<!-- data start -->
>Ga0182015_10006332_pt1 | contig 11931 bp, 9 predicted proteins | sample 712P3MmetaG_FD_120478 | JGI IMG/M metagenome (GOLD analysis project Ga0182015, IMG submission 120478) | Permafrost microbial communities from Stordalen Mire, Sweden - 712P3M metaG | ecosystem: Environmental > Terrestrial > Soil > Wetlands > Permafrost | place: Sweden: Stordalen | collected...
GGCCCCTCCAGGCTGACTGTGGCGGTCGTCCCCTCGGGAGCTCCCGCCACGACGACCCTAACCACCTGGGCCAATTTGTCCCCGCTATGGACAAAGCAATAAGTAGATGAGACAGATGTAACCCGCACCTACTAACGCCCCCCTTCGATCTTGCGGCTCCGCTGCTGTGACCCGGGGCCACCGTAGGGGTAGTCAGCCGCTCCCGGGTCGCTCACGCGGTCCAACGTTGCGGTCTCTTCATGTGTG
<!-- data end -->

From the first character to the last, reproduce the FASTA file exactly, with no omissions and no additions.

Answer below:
>Ga0182015_10006332_pt1 | contig 11931 bp, 9 predicted proteins | sample 712P3MmetaG_FD_120478 | JGI IMG/M metagenome (GOLD analysis project Ga0182015, IMG submission 120478) | Permafrost microbial communities from Stordalen Mire, Sweden - 712P3M metaG | ecosystem: Environmental > Terrestrial > Soil > Wetlands > Permafrost | place: Sweden: Stordalen | collected...
GGCCCCTCCAGGCTGACTGTGGCGGTCGTCCCCTCGGGAGCTCCCGCCACGACGACCCTAACCACCTGGGCCAATTTGTCCCCGCTATGGACAAAGCAATAAGTAGATGAGACAGATGTAACCCGCACCTACTAACGCCCCCCTTCGATCTTGCGGCTCCGCTGCTGTGACCCGGGGCCACCGTAGGGGTAGTCAGCCGCTCCCGGGTCGCTCACGCGGTCCAACGTTGCGGTCTCTTCATGTGTG